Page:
Recycled polyester emits 79% fewer greenhouse gases, sheds considerably fewer microfibres and it’s made from the recycled product! But what is it exactly?
One might believe « recycled polyester » is made from recycled polyester fabric but sorry to burst your bubble - it is not. In fact, it is made from recycled PET, commonly known as… plastic bottles! To make recycled polyester, plastic bottles are shredded into flakes, converted into pellets, melted, and spun into yarn. But, what’s wrong with diverting plastic bottles from landfills and turning them into fabric?
In order to create recycled polyester, PET material is taken out of a potentially circular economy and dragged into a linear, product-to-waste, one. Bottle-to-bottle recycling can work efficiently in a closed loop where new bottles can be made from old ones. But once a bottle is turned into polyester yarn and blended with other fibers, like cotton, it cannot be recycled anymore. There are amazing technologies extracting polyester to recycle it, but these have yet to be scaled, meaning garments containing polyester are most likely to end their life in the incinerator or landfill.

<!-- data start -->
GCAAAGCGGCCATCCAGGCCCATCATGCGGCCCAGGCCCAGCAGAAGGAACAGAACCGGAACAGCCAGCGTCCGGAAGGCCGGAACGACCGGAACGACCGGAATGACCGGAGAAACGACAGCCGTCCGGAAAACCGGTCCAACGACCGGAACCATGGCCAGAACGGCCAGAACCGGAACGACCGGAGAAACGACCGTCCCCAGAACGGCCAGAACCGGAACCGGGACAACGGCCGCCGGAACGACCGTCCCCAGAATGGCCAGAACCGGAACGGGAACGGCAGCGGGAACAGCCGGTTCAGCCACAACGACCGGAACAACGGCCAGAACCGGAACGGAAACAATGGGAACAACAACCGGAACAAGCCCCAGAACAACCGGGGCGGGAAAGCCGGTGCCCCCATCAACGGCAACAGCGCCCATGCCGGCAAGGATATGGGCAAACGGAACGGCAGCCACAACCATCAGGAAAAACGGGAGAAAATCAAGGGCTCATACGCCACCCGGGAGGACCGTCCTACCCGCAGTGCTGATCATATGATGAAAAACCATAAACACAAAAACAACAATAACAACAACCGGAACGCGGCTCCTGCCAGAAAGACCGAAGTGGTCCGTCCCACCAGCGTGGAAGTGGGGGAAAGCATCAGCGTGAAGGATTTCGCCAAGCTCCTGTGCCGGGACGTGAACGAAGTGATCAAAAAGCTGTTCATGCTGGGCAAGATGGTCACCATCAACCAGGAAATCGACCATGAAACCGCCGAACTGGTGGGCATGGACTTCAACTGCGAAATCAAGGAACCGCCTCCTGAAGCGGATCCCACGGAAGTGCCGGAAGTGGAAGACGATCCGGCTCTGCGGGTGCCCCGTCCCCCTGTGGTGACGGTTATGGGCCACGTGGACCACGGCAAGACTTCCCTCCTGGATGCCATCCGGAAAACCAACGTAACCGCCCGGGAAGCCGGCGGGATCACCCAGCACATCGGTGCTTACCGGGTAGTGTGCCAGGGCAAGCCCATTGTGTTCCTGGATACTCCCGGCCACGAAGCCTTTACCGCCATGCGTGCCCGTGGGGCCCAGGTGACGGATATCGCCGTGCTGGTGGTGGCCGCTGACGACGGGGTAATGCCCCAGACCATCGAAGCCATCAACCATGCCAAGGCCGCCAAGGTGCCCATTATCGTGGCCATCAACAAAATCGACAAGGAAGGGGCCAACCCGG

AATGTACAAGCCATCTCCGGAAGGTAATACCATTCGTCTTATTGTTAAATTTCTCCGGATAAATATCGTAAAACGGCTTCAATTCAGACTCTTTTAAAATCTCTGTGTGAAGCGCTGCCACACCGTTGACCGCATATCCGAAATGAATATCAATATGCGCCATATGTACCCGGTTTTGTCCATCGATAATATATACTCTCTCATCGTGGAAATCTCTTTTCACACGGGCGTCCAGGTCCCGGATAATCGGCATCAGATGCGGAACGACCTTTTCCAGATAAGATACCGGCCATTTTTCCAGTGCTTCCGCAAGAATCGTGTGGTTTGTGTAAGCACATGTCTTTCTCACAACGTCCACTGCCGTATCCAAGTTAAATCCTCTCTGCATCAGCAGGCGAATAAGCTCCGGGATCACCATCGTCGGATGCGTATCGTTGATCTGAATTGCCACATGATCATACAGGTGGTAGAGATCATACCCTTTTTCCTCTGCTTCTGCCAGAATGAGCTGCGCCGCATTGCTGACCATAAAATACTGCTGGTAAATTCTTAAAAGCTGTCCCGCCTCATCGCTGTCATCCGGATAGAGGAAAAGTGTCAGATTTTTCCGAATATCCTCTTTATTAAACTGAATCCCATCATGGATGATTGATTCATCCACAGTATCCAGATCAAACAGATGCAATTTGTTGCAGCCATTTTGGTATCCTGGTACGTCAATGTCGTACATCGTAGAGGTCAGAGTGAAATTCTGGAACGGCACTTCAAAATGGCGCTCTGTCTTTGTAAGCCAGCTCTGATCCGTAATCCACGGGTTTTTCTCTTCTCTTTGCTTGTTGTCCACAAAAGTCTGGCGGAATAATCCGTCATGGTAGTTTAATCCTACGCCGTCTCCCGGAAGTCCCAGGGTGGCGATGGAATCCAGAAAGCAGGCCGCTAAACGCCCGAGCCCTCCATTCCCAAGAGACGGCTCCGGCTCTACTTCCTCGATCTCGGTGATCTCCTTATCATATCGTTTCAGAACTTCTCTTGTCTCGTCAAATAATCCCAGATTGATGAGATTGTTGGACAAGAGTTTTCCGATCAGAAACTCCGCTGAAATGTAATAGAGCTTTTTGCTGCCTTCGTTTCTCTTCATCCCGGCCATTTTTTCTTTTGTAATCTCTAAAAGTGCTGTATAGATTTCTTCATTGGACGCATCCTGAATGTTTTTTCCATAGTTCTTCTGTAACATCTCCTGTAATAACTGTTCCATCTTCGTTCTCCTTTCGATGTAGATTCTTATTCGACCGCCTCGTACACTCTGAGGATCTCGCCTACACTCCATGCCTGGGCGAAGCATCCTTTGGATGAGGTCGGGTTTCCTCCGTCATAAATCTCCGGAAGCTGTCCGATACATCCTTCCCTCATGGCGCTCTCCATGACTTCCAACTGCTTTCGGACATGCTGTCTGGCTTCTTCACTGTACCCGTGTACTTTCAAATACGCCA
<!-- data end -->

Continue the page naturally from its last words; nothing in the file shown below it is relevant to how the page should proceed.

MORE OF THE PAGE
Collected plastic bottles are commonly recycled into polyester yarn, but only 7% of them are turned back into bottles. In some countries, like India, recycled content in food packaging isn’t allowed, so recycled polyester seems to be the best option to turn waste into resources. But many others don’t impose such restrictions. In fact, it’s quite the opposite!
The European Commission has adopted new rules for reducing single-use plastic, targeting 25% of recycled content in plastic bottles by 2025 and 30% by 2030. Companies are also aiming toward similar goals. Major plastic producer Pepsico wants to reduce its virgin plastic consumption by 35% in 2025 . It seems like the demand for recycled plastic in packaging will keep rising.
Some might even argue that plastic waste is so immense that it could feed both the packaging and clothing industry together. But the truth is, there is a very limited supply of recycled PET. Even if we massively improved our global plastic collection, supplies can’t meet the demand for all markets.